Vancomycin is the antibiotic of last resort against serious bacterial infections. Discovered from a soil-dwelling bacterium that was isolated from the jungles of Borneo in 1953, vancomycin remains to this day a powerful weapon for treating deadly infections such as methicillin-resistant Staphylococcus aureus (MRSA) and Clostridium difficile. Despite its importance, the final step in vancomycin biosynthesis, which endows the molecule with its strained topology and powerful antibacterial activity, had remained elusive until a recent study led by Princeton University researchers, published in Angewandte Chemie International Edition.
“The biosynthesis of vancomycin has been an active area of investigation for the past 20 years,” said Mohammad Seyedsayamdost, assistant professor of Chemistry and associated professor in the Department of Molecular Biology at Princeton and corresponding author of the article. “But difficulties associated with the synthesis of the substrates and the reconstitution of the activities of three metalloenzymes have made this a technically challenging project.”
Vancomycin’s structure is assembled by macromolecular enzyme machines that build a modular peptide core. Next, three metalloenzymes, OxyB, OxyA and OxyC sequentially install crosslinks between amino acid side chains, creating vancomycin’s cup-shaped structure. The Princeton researchers for the first time demonstrated the enzymatic activity of OxyC. They showed that OxyC installs a carbon-carbon crosslink between two aromatic residues to complete the biosynthesis of the vancomycin scaffold.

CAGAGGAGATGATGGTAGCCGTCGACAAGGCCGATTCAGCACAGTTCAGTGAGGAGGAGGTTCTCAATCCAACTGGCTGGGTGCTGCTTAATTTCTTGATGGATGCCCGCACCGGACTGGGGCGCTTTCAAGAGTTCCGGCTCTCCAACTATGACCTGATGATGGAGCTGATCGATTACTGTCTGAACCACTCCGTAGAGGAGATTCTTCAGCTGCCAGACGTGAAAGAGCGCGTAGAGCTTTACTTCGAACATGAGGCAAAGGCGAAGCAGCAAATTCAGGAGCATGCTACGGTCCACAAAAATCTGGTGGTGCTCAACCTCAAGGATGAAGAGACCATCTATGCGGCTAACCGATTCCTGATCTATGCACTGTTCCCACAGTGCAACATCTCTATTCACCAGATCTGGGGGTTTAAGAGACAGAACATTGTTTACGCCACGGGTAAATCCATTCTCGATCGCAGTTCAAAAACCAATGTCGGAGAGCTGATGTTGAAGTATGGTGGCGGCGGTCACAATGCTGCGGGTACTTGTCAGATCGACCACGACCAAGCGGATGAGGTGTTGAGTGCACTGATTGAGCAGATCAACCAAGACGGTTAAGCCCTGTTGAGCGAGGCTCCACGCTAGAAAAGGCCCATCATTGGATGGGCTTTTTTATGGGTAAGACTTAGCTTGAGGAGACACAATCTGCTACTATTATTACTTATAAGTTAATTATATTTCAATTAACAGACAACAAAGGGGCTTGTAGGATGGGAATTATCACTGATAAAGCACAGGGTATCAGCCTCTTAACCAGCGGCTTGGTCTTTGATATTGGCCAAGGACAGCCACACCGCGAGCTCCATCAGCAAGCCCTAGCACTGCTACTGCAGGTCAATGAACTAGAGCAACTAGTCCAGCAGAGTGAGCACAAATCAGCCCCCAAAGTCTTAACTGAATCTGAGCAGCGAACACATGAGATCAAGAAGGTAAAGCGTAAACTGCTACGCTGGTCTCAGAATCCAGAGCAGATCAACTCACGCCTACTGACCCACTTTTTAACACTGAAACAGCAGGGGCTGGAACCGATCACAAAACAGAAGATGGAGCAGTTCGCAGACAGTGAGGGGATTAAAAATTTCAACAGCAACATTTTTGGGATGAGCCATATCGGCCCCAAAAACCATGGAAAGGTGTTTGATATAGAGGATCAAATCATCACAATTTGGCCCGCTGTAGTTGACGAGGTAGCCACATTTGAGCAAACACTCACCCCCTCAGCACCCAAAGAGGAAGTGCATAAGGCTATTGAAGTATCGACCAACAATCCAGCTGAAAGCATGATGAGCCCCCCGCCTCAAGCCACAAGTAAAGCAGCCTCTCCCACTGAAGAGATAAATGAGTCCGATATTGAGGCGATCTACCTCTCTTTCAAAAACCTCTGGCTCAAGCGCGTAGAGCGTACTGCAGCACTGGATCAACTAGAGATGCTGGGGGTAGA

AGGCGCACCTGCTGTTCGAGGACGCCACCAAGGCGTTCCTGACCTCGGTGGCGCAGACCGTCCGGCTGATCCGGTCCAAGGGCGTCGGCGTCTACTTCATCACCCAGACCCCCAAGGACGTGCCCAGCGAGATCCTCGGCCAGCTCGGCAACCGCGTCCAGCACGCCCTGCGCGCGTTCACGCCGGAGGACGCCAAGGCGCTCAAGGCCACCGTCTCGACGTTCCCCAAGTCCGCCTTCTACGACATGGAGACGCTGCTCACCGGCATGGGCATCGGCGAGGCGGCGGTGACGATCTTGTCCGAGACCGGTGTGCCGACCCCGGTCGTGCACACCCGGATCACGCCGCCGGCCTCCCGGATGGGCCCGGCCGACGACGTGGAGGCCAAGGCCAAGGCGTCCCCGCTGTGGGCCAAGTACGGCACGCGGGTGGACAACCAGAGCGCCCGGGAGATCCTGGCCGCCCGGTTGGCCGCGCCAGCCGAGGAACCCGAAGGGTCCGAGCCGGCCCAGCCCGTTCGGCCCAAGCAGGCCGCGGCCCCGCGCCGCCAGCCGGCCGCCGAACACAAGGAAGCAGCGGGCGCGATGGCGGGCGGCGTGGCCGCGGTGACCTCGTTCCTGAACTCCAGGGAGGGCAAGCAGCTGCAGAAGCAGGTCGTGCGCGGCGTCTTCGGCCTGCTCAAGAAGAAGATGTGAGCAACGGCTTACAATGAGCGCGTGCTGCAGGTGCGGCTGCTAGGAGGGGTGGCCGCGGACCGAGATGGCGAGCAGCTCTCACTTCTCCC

By recapitulating OxyC’s activity in a test tube, the researchers were able to chemo-enzymatically synthesize vancomycin variants and bypass laborious chemical syntheses. “By simply synthesizing vancomycin’s precursor peptide and using OxyB, OxyA and OxyC in one pot, we are able to prepare the core of the antibiotic and variations thereof in the lab,” said Clarissa Forneris, a graduate student in the Seyedsayamdost group and author of the study.
With the rise of resistance to antibiotics, access to antibiotic-variants has been the most productive way to fight infections. Towards that goal, a fruitful collaboration has been ongoing with the lab of Prof. Erik Sorensen, with the idea of leveraging the native metalloenzymes and synthetic peptides to access a variety of modified vancomycins with improved antibacterial activities.
The paper, “In Vitro Reconstitution of OxyC Activity Enables Total Chemoenzymatic Syntheses of Vancomycin Aglycone Variants”, by Clarissa Forneris and Mohammad Seyedsayamdost, was supported by a grant from the National Institutes of Health (DP2-AI-124786 to Seyedsayamdost), and an Eli Lilly-Edward C. Taylor graduate research fellowship to Forneris. DOI: 10.1002/anie.201802856